After the highs of the three athletics golds in the Olympic stadium last night, it was a much calmer world this morning. Parking on the cliff tops I could see that the water was even calmer and hazier than it had been yesterday, but there was no blue in the sky to brighten it.
I began at the water’s edge continuing my obsession with the small rowing boats moored within the lagoon. I shot dozens of images, changing the exposure to give the opportunity to process some as HDR pictures, and taking advantage of passing birds that might have given the image more interest. The water is calm enough for good reflections, but with enough movement to scatter that reflection into a longer pattern like a shadow at sunrise.
Eventually I turned my attention to the man and his dog, and was surprised to find that he was a former colleague with whom I worked over twenty years ago. We were part of a group who took the mickey out of each other through insults, practical jokes, and ridicule. I remember adopting an exaggerated voice, not unlike Monty Python’s TF Gumby when trying to impersonate him and quoting his reaction to any food that was remotely exotic. “I’m not eating that, it’s slop!” It was probably nothing like him.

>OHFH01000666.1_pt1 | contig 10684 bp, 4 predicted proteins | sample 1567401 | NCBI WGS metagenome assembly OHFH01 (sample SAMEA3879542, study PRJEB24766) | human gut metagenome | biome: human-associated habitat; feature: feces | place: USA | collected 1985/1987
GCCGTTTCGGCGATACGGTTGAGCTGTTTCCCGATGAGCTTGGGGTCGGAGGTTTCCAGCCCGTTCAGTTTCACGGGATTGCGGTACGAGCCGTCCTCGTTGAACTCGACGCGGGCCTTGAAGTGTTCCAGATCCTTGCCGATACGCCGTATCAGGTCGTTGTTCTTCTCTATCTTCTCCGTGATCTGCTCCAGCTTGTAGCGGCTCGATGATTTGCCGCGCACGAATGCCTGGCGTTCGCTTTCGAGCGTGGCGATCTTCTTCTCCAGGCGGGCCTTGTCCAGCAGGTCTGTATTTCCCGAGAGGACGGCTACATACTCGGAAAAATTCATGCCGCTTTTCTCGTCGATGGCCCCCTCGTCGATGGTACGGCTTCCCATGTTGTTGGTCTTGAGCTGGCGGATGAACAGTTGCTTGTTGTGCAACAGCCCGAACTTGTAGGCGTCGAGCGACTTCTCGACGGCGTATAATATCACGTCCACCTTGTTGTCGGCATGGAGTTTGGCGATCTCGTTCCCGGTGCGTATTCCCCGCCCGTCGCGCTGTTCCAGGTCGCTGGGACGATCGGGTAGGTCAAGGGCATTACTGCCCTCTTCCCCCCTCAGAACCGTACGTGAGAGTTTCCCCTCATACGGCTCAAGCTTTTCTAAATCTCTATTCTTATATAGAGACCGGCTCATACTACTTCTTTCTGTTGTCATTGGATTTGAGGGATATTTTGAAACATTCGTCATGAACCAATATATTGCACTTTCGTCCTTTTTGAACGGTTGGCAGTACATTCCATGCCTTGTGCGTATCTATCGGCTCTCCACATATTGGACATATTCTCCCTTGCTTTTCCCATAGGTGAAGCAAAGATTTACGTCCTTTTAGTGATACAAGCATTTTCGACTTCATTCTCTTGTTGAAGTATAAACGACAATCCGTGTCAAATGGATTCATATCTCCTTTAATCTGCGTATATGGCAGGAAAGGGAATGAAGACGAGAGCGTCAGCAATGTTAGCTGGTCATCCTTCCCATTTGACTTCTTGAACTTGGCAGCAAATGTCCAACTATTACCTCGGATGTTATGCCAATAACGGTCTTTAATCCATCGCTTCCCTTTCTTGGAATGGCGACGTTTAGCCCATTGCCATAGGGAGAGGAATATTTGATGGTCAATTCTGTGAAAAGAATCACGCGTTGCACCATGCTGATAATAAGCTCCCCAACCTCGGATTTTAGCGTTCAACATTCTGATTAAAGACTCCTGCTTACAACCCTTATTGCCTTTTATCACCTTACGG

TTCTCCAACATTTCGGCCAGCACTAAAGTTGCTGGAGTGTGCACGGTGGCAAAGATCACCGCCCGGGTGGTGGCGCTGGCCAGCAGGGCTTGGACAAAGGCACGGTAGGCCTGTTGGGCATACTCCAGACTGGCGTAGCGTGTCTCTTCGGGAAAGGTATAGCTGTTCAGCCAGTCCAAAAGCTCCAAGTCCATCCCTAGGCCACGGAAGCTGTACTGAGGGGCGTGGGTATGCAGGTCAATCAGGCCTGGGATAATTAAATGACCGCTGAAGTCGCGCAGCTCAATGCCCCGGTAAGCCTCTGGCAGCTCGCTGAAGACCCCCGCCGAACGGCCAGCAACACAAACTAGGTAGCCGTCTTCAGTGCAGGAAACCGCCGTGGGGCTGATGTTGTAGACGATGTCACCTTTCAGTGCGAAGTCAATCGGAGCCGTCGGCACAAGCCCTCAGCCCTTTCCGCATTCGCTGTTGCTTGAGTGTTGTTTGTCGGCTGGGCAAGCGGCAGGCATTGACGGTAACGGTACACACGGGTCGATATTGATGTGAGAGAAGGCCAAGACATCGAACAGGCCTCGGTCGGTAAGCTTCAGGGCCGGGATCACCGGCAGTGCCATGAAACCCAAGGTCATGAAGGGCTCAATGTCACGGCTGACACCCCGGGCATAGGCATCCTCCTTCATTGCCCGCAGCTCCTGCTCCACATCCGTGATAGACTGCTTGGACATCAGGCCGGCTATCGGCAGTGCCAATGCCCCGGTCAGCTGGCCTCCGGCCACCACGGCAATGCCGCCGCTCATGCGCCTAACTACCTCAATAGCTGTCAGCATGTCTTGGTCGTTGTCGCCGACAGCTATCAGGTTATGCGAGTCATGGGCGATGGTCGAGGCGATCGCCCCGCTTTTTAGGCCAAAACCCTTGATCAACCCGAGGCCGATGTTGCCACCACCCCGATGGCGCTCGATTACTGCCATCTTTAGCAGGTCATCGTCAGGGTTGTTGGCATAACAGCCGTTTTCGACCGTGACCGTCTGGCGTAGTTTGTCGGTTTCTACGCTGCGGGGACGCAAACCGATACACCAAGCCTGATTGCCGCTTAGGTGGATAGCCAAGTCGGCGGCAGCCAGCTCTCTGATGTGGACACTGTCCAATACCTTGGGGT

Declining my request for a photograph on the grounds that he was old, decrepit and lived in, he offered his dog as a substitute, but wet labradoodles aren’t my stock in trade, so we continued talking. His Spanish holiday was too hot for his pale skinned family. A woman had warned him to keep his dog out of the water because of sharks (a seven-foot porbeagle was landed up the coast and sold out in hours at Latimer’s Fish Deli behind us). His 11-year-old daughter had attitude.
As I bade him farewell he spotted a blonde woman heading onto the beach. “I’d much rather photograph her than someone like me” he said. And so I did.